“I think I’m going to be in pretty high spirits and try to keep it exciting,” he continued. “The fans are here to cheer and not hear a sob story or a sad speech. I’ll just try to put a little energy behind it and keep them up because a team I love very much has got to come out for the second half and they need to be jacked up and they need their fans behind them when they come back out.”

The irony of playing the green and white clad New York Jets wasn’t lost on Brown on Thursday night.

Brown sounds off about playing the Jets on his special night.

Brown played for the Thundering Herd of Marshall, whose colors are identical to the Jets. Furthermore, it was the Jets who approached Brown before the season to see if he were interested in finishing his career in New York.

Brown says Belichick is the only coach for me.

“They asked me what day I wanted to do it, I picked this day and I didn’t know who they were playing and it turned out to be the Jets,” Brown said. “And I said, ‘Geez, what a coincidence, picking the Jets night to go out and do this.’ I’m sure I’ll be looking out there and thinking I could have worn that green and white one more time like I was in college. But, I’m satisfied with my career, I’m happy with it, it was a great run. If I ever feel that itch to come back, the only person I’ll be calling is Bill Belichick. That’s the only colors I’ll ever wear. If he ever needs me to come in there and do something, I’ll give it my best. I don’t know what it’ll be, I’ll be 42 years old, 44 years old, going out there and try to jam somebody, get an interception, catch a pass, he knows I’ll give him 120 percent every time I’m out there for him.”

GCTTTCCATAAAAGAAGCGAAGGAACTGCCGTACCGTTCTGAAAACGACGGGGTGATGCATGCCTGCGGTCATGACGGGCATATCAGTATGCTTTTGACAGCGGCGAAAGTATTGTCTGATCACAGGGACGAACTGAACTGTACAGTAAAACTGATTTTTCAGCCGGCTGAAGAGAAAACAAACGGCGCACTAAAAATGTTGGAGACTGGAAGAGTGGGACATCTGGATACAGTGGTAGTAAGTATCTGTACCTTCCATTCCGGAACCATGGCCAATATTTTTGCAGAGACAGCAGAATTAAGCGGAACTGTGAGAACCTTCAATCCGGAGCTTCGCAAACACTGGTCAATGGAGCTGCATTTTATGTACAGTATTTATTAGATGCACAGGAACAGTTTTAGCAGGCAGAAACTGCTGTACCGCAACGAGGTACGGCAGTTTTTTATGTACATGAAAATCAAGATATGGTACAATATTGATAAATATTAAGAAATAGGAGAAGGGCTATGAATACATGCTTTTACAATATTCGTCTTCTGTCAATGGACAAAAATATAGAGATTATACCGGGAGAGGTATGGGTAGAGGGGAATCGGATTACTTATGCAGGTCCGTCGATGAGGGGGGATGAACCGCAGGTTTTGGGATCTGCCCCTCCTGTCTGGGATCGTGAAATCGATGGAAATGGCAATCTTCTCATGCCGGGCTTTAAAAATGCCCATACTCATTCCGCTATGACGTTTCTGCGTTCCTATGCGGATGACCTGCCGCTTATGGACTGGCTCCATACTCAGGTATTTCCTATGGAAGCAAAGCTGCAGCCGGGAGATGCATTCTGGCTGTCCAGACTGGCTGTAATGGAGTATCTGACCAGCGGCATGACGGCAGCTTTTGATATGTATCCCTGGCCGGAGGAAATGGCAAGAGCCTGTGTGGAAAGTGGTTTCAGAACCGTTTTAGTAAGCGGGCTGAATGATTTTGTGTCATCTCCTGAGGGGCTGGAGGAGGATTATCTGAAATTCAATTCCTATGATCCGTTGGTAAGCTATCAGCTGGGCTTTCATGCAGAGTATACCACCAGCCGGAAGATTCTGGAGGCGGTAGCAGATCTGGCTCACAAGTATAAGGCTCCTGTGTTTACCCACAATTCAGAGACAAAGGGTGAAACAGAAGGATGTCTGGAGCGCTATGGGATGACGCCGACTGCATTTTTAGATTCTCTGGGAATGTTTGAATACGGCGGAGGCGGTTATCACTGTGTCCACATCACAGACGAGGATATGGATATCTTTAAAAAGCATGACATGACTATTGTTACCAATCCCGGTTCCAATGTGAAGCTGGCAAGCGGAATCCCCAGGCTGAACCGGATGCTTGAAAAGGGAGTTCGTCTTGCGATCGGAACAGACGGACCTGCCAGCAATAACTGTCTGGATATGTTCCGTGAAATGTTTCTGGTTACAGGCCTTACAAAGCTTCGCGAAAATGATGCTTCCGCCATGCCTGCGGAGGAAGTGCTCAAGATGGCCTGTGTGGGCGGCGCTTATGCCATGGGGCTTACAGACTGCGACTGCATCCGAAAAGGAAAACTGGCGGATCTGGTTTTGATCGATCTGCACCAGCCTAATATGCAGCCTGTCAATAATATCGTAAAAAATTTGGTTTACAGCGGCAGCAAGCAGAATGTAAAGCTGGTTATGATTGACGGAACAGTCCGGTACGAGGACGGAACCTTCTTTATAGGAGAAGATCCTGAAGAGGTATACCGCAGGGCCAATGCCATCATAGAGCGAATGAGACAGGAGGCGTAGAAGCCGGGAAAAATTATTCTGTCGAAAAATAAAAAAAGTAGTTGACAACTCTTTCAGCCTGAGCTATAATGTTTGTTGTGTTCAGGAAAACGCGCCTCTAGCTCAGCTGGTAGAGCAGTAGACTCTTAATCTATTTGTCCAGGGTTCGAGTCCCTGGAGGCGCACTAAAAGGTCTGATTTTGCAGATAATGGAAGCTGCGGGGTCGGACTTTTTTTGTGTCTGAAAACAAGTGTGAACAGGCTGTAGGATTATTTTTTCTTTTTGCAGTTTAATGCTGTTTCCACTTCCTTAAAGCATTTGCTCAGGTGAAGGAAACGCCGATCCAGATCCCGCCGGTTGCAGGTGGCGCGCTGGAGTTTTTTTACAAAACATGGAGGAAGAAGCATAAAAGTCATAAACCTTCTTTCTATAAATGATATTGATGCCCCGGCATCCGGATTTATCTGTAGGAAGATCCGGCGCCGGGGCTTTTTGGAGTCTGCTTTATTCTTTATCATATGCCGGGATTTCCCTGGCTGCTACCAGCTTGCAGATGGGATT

Brown was a member of five Super Bowl teams, including three winners. The man who set up Adam Vinatieri’s game-winning kick in Super Bowl XXXVI against the Rams has no regrets about spending his whole career in New England red, white and blue.

“It’s hard, it’s hard to even get there and have a chance to win one,” Brown said. “So to be able to be apart of five Super Bowl teams, and come away with three wins, the only thing I could ask for is that we could get those other two back we lost and find a way to get into those games and help my team get over the hump.”

Read More: Bill Belichick, New England Patriots, Troy Brown night,
Ty being Ty Law… 11.11.08 at 5:57 pm ET
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Bill Belichick nailed this one on head when he said there’s seems to be a lot going on in a short period of time this week.

Adalius Thomas getting surgery on Wednesday on his broken left forearm, most likely ending his terrific season for the Patriots. Randy Moss getting fined $20K for comments about the officials he made after the Colts game. David Thomas getting fined $7,500 for a football hit after the whistle in that same game, with Moss’ being rescinded after cooler heads prevailed.

The 6-3 Jets invading Foxboro to take on the 6-3 Patriots for first in the AFC East.

And then there’s the little matter of a former Pro Bowl cornerback coming back to the NFL with his former team just in time to help against another former team. Ty Law will “probably get a shot” to play Thursday night for the Jets, according to coach Eric Mangini.